Music, Visual Art Make Absorbing Piece At The Shed

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‘Reich Richter Pärt’ is an opening commission for The Shed. Here, Ensemble Signal performs music by Steve Reich as a Gerhard Richter video by Corinna Belz is projected on the far wall. (Installation photos by Stephanie Berger)

NEW YORK – Habitually suspicious New Yorkers regarded the city’s newest performing arts center, unpretentiously named The Shed, with particular wariness. Looking at the building’s pillow-like exterior from architects Liz Diller and David Rockwell, you might initially wonder if the 170,000-square-foot structure is unfinished.

Inside, opera star Renée Fleming was somehow cast as a stenographer in the Anne Carson play Norma Jeane Baker of Troy, with Ben Whishaw dressing in drag as Marilyn Monroe. (Reviews were not respectful.) Guilt by association may also be at work, since The Shed is part of the massive Hudson Yards, a super-high-end real estate development that might seem to take Manhattan one step closer to being a gold-plated Disney World.

Oh, we’ll get used to it.

Tapestries by Gerhard Richter hang in one room of the installation.

Or at least get to know it better. The structure is designed for versatility,  with a retractable open-air concert shell – and how that plays out can only be assessed over the next year or so. One hallmark of The Shed is large open spaces that are meant to accommodate works of magnitude. And if audiences don’t care for what is “written” on these blank-slate spaces, the architecture inevitably shares the blame. The reviled Norma Jeane Baker of Troy, for one, seemed to have a damning effect on the 500-seat black box theater that it was in.

A more concrete instance was an untitled art installation by Trisha Donnelly in a semi-darkened room that has several massive redwood tree trunks lying on their sides, with branch stumps covered in bandage-like fabric and Leontyne Price singing the Habanera from Carmen on loudspeakers. The connection? Redwood trees exist in families with a shared root system; the smaller trees tend to suck life out of the parent tree. Sort of like what Carmen did to Don José, maybe.

One indisputable success, however, is Reich Richter Pärt, which is ostensibly an installation, though much more of a foreground experience than you might expect in something with a four-daily-performance schedule, Tuesdays through Sundays. It was absorbing at every turn.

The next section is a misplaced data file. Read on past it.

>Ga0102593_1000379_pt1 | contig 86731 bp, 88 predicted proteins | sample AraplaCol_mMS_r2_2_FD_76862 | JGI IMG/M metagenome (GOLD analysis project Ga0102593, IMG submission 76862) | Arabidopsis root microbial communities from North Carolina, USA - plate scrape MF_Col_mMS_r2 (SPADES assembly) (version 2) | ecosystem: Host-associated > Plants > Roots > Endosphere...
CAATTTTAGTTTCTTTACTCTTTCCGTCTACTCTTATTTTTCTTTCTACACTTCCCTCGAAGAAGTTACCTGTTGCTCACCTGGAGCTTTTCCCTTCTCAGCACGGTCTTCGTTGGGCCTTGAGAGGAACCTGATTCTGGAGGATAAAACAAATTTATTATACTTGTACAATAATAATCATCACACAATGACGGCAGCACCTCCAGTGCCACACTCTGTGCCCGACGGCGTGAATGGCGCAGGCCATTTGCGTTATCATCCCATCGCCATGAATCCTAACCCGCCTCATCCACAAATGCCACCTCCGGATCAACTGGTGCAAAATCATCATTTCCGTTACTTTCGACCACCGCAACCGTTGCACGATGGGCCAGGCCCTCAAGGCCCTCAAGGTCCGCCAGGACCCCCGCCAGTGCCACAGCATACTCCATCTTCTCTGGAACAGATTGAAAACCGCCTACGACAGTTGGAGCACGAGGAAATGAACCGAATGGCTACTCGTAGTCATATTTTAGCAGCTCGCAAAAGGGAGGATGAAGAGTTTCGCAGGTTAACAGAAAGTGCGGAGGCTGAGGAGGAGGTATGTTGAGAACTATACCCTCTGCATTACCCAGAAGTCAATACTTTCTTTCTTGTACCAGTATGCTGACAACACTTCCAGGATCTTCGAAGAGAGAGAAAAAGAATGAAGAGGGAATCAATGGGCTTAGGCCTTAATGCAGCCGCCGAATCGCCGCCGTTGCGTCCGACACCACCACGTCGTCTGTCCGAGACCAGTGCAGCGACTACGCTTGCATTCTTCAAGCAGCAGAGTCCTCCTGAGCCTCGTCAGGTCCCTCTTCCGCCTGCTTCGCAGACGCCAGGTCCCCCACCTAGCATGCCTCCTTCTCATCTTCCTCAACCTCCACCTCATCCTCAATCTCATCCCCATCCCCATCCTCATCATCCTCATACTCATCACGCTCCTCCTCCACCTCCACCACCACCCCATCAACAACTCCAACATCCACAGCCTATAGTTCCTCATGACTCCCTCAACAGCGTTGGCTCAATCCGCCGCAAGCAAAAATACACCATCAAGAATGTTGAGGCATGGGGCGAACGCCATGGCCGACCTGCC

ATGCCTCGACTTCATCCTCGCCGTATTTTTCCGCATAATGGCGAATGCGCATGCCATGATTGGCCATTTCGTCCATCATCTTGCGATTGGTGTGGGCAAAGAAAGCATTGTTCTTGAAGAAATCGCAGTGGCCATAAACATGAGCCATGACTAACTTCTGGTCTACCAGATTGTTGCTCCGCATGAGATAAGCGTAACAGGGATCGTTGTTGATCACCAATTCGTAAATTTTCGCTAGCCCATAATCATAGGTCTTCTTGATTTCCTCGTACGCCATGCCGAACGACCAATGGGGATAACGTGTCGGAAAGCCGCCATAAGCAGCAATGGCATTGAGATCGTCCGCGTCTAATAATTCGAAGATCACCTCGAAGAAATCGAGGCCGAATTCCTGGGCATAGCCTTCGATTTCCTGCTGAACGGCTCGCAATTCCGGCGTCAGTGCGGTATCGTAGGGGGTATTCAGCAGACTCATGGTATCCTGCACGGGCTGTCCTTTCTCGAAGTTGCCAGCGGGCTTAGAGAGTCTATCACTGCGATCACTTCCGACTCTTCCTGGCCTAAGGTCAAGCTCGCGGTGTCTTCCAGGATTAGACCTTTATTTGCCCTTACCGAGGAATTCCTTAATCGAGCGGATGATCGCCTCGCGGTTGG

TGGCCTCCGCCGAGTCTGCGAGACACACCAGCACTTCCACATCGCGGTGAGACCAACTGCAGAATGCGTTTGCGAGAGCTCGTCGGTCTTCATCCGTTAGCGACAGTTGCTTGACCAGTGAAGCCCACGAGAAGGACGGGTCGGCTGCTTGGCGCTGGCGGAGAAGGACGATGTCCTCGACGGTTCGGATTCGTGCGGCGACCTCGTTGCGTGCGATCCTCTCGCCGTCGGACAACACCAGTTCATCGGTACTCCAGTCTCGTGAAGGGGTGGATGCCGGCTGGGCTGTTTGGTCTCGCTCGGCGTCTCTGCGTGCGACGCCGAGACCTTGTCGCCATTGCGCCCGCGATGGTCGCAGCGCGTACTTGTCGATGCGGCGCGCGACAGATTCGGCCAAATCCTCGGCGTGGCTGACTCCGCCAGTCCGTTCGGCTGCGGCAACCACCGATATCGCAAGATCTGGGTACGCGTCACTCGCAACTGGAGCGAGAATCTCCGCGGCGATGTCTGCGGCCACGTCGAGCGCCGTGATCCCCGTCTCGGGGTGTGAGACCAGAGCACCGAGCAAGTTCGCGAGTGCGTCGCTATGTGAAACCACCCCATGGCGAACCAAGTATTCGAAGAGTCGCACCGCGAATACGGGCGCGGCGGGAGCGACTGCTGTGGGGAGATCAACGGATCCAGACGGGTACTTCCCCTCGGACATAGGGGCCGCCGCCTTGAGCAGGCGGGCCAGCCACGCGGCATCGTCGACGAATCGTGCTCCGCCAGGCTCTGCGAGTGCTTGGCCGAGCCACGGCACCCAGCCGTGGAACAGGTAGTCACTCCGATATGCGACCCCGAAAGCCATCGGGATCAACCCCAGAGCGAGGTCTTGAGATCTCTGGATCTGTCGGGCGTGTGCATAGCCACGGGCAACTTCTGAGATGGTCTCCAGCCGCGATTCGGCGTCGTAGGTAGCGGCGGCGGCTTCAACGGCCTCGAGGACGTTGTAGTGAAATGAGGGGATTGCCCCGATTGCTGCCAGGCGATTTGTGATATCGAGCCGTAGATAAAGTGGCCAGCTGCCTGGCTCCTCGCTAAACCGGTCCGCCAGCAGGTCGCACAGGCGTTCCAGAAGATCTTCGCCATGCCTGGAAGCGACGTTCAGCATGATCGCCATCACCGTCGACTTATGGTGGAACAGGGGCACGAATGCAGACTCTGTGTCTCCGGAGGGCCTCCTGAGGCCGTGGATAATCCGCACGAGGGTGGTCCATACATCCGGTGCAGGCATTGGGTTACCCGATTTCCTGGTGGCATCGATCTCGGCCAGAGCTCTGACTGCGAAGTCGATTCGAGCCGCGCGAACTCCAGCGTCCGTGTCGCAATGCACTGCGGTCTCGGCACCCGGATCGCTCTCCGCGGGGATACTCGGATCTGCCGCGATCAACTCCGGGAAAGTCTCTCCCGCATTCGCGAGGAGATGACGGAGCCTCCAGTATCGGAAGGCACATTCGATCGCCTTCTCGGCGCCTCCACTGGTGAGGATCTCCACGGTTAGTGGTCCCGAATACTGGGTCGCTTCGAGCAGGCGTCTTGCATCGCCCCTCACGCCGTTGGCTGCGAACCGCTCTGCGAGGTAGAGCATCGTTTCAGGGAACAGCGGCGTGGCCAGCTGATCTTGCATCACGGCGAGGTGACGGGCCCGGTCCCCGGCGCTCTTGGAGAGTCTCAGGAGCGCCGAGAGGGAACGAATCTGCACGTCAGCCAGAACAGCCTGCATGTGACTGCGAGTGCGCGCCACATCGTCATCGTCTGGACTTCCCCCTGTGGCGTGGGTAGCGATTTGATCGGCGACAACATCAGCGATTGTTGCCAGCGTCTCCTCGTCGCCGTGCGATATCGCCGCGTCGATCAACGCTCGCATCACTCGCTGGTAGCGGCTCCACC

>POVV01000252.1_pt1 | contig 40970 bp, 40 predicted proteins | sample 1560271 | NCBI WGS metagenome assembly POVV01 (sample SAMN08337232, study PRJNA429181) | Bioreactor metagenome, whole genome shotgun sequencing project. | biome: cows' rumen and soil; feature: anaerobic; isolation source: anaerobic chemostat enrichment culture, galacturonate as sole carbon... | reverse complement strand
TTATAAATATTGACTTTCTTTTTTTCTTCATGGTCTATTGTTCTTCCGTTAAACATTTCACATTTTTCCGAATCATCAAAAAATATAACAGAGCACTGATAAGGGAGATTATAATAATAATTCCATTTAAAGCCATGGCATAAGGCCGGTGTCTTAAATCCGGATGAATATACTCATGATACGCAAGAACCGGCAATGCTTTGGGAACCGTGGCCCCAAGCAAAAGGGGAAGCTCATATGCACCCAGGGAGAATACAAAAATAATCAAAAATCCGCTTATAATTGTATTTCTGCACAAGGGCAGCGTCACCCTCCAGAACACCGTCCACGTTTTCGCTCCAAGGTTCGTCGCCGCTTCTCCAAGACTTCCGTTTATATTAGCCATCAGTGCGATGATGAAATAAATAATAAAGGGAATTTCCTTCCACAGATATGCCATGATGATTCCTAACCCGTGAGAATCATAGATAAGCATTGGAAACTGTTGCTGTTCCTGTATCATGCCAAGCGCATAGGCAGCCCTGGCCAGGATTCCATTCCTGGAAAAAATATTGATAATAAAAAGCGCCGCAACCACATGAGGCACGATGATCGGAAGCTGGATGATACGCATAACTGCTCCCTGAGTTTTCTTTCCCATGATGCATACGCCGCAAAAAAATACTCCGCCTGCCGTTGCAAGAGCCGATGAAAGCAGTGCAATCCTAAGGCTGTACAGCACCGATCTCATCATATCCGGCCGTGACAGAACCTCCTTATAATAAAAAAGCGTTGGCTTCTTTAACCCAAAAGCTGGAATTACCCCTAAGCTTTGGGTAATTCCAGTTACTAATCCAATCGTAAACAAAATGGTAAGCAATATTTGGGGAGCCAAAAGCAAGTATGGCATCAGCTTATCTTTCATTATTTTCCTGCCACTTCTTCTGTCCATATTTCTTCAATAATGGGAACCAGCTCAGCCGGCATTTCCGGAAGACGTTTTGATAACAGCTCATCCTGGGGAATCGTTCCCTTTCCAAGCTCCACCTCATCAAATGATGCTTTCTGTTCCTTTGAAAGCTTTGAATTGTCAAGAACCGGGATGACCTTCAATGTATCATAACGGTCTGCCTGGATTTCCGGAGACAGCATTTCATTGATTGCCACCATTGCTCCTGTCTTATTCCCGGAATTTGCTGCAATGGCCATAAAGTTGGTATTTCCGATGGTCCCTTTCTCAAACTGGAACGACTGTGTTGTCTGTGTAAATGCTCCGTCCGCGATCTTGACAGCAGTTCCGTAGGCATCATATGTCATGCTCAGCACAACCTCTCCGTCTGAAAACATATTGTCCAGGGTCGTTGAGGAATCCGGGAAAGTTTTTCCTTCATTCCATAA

The Choir of Trinity Wall Street, dispersed, sang a work by Arvo Pärt.

In a prologue of sorts, the Choir of Trinity Wall Street circulated through the crowd singing Pärt’s 2014 a cappella choral work “Drei Hirtenkinder aus Fátima” in a large room decorated with Gerhard Richter tapestries. Less than two minutes long, Pärt’s prayer-like German-language piece was repeated four times – though with ongoing repetition of the word Allelujah, it felt continuous, especially with the singers wandering through the crowd individually like a congenial flash mob, ending in a circle in the middle of the room. Pitch problems are bound to occur when singers are dispersed, though the sense of the music emerged clearly. More important, what did that have to do with Richter’s art? Nothing specific.

It’s possible that Pärt collaborates with no one, but through tightly integrated effects elevates whatever else is in the room. In an earlier version of this installation, the Richter images were darker, taken from Nazi concentration camp photos. Richter’s art at The Shed was radically different – tapestries that resembled highly ornate, strictly controlled Rorschach ink blot tests, only suffused with red-dominated color palettes. Richter lite? Not on close inspection, which revealed that these images were printed over more random background patterns in the improvisatory tradition of Jackson Pollock. The tension between extreme order and something bordering on chaos gave everything more dimension. The change of scene was no problem from a musical standpoint. In the face of tragedy, Pärt’s music can offer comfort. Amid cheerier reds, the same music allows the listener-viewer to “connect the dots” with an elegiac undercurrent. Either way, what you hear makes you look beyond the surfaces of what you see.

The artist Gerhard Richter is seen with one of his paintings. (Hubert Becker)